Tomyamaguchi’s Weblog

Just another weblog

Happy Leap Day 2016

Leap days have a special meaning for me. It was on Leap Day in 1980 when I moved from San Diego to the San Francisco Bay Area. That was 36 years ago or 9 Leap Years ago. As I enter my 66th year of life, I am amazed that I have spent over half of them here in Berkeley.

I was married then with a four-year-old daughter. Life in the progressive town of Ocean Beach had been exciting,but my wife Melissa and I were beginning to feel claustrophobic.What little culture we had then was mostly within those small town limits. We had the Strand Theater for movies, OB People’s Food for grocery shopping, and house party fundraisers for various political causes. That was a good thing, too, as Proposition 13 had decimated the local bus system. The bus to Ocean Beach stopped running at 8:30 pm, so we could forget going downtown for nighttime events.

Transportation was becoming a major focus of my political activism. The first gas shortage caught me dependent on a car to get to work. I switched to a job that allowed me to commute by bike. It was a long commute, but the ride got me into excellent physical shape. It was that love of cycling that brought me to friendship with Bob Berry, a former a native of OB who had moved to Berkeley to attend UC. Bob was living without a car. When we met, he told me of his commute to work at a freight airline based at SFO. Working graveyard shift, Bob took his bike on BART to Daly City station, which was then at the end of the San Francisco line. He then biked to SFO. The next morning, he loaded his bike on one of the airline’s DC3s, flying from SFO to Oakland airport. Then he would ride to the Coliseum BART station. If he got there early enough, that is before morning commute hours, he would be able to take his bike on BART. If not, he would have to ride back to Berkeley by bike.

After several visits to see Bob in Berkeley, we decided that Berkeley was the place for us. At the end of 1979, I had finished a full time job which was my first as a political organizer. Bill Press had left Governor Jerry Brown’s administration after failing to get the legislature to pass an oil profits tax that would fund public transit and alternative fuel research. When I read that Press was trying to qualify the tax as a ballot initiative, I signed on as a signature gatherer. The Tax Big Oil initiative did get enough signatures to qualify for the ballot, though it failed to pass in the following election. The experience did succeed in firing me up to engage in more bike and transit activism. I was ready for Berkeley.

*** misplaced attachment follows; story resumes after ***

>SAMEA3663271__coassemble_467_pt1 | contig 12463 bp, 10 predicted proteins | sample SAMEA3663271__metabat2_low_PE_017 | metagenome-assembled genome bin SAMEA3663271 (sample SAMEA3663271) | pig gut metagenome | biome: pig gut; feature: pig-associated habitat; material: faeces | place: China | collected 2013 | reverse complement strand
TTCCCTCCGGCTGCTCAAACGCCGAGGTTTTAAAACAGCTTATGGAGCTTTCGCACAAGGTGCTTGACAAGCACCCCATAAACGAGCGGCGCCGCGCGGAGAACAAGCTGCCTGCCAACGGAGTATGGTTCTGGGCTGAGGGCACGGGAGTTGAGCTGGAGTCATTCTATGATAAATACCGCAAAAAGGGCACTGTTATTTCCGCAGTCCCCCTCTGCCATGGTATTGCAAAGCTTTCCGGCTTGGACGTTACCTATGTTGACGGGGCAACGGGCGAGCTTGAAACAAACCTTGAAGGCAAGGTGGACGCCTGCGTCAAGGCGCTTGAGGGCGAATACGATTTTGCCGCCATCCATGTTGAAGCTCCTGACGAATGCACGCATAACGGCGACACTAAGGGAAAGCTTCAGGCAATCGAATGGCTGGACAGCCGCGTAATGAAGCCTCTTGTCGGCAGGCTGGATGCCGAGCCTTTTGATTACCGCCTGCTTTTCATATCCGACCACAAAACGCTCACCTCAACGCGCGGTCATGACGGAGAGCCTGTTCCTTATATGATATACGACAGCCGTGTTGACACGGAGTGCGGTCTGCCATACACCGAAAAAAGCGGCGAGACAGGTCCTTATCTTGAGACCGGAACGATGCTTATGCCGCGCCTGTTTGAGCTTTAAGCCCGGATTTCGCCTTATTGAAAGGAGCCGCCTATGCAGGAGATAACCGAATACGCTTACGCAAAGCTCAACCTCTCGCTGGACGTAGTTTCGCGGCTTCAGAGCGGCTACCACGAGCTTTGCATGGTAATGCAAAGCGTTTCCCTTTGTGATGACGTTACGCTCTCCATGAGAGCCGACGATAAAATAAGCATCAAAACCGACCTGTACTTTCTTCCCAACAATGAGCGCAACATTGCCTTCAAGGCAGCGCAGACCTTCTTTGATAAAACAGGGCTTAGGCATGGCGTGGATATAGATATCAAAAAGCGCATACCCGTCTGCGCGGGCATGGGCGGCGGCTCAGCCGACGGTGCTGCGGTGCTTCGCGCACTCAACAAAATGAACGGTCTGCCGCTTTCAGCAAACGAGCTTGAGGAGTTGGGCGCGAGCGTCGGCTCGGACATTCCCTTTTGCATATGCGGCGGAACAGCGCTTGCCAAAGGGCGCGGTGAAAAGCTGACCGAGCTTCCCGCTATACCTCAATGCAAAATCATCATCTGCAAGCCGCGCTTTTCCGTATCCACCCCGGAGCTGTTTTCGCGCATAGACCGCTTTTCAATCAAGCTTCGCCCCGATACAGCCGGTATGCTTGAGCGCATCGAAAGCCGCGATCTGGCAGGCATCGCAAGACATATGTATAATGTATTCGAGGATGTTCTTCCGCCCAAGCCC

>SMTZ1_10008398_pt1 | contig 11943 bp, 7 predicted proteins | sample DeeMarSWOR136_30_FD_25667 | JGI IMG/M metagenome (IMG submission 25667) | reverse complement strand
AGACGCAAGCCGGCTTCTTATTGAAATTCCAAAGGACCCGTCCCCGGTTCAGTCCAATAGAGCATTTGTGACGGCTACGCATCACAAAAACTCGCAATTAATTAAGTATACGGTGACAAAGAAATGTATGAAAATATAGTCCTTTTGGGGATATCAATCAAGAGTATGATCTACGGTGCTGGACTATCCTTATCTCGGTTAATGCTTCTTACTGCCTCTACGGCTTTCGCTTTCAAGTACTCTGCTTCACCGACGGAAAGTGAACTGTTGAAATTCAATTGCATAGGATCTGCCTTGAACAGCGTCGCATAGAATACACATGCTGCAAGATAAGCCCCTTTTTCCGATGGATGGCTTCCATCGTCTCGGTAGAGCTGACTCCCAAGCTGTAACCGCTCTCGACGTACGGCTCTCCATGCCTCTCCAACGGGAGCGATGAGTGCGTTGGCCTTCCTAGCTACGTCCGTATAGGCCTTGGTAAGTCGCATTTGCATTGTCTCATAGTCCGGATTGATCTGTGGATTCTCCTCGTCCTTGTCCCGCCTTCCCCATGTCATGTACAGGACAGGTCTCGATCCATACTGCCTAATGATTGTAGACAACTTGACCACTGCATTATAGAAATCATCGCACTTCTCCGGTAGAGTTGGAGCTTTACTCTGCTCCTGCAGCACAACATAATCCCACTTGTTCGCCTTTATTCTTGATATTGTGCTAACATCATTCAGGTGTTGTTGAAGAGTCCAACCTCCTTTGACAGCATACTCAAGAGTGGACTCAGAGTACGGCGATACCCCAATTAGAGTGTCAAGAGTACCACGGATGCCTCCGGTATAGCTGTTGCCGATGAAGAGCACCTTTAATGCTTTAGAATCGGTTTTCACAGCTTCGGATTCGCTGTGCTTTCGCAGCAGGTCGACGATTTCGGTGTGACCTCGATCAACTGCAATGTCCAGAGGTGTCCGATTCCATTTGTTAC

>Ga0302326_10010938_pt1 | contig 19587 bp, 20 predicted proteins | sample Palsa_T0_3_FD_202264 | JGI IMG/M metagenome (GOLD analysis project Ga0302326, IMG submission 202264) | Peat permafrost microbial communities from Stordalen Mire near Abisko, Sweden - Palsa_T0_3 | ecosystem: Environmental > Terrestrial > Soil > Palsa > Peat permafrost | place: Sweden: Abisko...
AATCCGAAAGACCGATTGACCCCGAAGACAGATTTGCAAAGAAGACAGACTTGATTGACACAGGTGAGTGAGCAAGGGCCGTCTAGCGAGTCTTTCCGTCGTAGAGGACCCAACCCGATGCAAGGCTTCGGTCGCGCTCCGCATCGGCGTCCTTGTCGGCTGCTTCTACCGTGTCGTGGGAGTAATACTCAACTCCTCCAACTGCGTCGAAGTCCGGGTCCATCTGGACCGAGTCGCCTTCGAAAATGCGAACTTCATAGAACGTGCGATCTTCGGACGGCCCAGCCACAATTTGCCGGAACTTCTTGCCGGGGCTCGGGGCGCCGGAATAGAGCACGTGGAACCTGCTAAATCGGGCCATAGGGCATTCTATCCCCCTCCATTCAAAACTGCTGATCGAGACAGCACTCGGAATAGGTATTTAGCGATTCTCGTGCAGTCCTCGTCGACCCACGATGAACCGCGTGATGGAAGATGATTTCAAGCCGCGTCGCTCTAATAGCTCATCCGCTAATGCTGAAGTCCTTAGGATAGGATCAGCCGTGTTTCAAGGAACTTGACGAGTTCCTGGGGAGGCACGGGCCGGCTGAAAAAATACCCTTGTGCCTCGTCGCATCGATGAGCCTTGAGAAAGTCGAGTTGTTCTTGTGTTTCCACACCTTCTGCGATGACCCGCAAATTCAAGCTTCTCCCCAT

So it was on the early morning of February, 29, 1980, that we loaded up our small pickup truck and drove all day. We arrived in the Bay Area that evening. My daughter Dharma later told me that she did not know we were actually moving to a new home. She thought we were going to her grandparents house and was confused when we passed the exit and kept going.

When we got to Bay Area, Bob took us on a quick cultural tour. First stop was the house where Patty Heart was kidnapped on Benvenue Avenue. We then drove to a house on the north side of the Cal campus, where Bob had heard about a party. When we got there we found that the house was owned by Reverend Sun Myung Moon’s Unification Church. Realizing we had ended up at a Moonie party, we left quickly.

Our first home was an apartment in North Oakland. Bob had a friend who was moving out and still had one last month of paid rent. We used up her last month’s rent, hoping that we would be able to stay. That was not to be. We ended up living with Bob in his basement apartment in a South Berkeley Victorian. Space became available in the flat above Bob, and we were able to move out of the cramped basement.

Our roots in the Bay Area became more secure when I was able to find a job in Point Richmond. I was once again a bike commuter. The following year, we bought the house where I am stilling living today. On Leap Day of 1980, I took a leap of faith and am glad I did.

February 29, 2016 - Posted by | Uncategorized | , , ,

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